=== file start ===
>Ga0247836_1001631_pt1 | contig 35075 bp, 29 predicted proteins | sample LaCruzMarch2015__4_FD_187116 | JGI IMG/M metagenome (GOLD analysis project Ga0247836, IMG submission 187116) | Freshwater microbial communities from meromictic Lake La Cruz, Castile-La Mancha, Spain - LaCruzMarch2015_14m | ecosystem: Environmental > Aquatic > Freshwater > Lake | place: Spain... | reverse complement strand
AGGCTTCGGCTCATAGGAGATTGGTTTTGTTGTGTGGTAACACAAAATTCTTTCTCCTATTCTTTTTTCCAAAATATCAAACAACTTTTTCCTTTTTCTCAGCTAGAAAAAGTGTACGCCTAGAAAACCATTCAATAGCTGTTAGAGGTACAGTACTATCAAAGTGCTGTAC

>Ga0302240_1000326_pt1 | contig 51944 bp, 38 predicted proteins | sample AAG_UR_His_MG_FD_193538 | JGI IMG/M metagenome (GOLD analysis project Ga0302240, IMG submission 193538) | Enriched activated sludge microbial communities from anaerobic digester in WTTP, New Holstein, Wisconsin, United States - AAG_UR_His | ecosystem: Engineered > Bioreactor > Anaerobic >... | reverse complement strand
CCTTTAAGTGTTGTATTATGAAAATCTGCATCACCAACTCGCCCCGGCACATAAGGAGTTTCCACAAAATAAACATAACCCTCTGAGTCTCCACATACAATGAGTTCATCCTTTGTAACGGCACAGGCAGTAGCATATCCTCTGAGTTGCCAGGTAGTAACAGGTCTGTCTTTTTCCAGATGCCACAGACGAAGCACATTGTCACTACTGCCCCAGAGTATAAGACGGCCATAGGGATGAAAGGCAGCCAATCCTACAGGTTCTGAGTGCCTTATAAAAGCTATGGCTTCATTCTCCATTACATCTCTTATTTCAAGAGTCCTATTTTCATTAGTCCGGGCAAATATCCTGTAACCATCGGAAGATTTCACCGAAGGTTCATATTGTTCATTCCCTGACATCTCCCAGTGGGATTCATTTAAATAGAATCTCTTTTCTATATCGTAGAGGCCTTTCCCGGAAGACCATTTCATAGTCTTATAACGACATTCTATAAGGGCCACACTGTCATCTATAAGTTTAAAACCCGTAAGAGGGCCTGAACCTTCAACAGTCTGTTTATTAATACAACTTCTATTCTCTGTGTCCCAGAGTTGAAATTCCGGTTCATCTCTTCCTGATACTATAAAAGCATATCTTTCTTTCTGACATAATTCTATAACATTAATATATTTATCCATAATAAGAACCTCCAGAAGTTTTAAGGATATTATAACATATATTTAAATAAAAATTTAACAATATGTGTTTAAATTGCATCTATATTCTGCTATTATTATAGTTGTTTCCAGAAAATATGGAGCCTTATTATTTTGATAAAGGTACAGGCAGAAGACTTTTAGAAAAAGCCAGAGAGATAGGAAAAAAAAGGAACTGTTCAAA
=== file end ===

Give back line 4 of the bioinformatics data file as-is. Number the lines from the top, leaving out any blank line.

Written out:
CCTTTAAGTGTTGTATTATGAAAATCTGCATCACCAACTCGCCCCGGCACATAAGGAGTTTCCACAAAATAAACATAACCCTCTGAGTCTCCACATACAATGAGTTCATCCTTTGTAACGGCACAGGCAGTAGCATATCCTCTGAGTTGCCAGGTAGTAACAGGTCTGTCTTTTTCCAGATGCCACAGACGAAGCACATTGTCACTACTGCCCCAGAGTATAAGACGGCCATAGGGATGAAAGGCAGCCAATCCTACAGGTTCTGAGTGCCTTATAAAAGCTATGGCTTCATTCTCCATTACATCTCTTATTTCAAGAGTCCTATTTTCATTAGTCCGGGCAAATATCCTGTAACCATCGGAAGATTTCACCGAAGGTTCATATTGTTCATTCCCTGACATCTCCCAGTGGGATTCATTTAAATAGAATCTCTTTTCTATATCGTAGAGGCCTTTCCCGGAAGACCATTTCATAGTCTTATAACGACATTCTATAAGGGCCACACTGTCATCTATAAGTTTAAAACCCGTAAGAGGGCCTGAACCTTCAACAGTCTGTTTATTAATACAACTTCTATTCTCTGTGTCCCAGAGTTGAAATTCCGGTTCATCTCTTCCTGATACTATAAAAGCATATCTTTCTTTCTGACATAATTCTATAACATTAATATATTTATCCATAATAAGAACCTCCAGAAGTTTTAAGGATATTATAACATATATTTAAATAAAAATTTAACAATATGTGTTTAAATTGCATCTATATTCTGCTATTATTATAGTTGTTTCCAGAAAATATGGAGCCTTATTATTTTGATAAAGGTACAGGCAGAAGACTTTTAGAAAAAGCCAGAGAGATAGGAAAAAAAAGGAACTGTTCAAA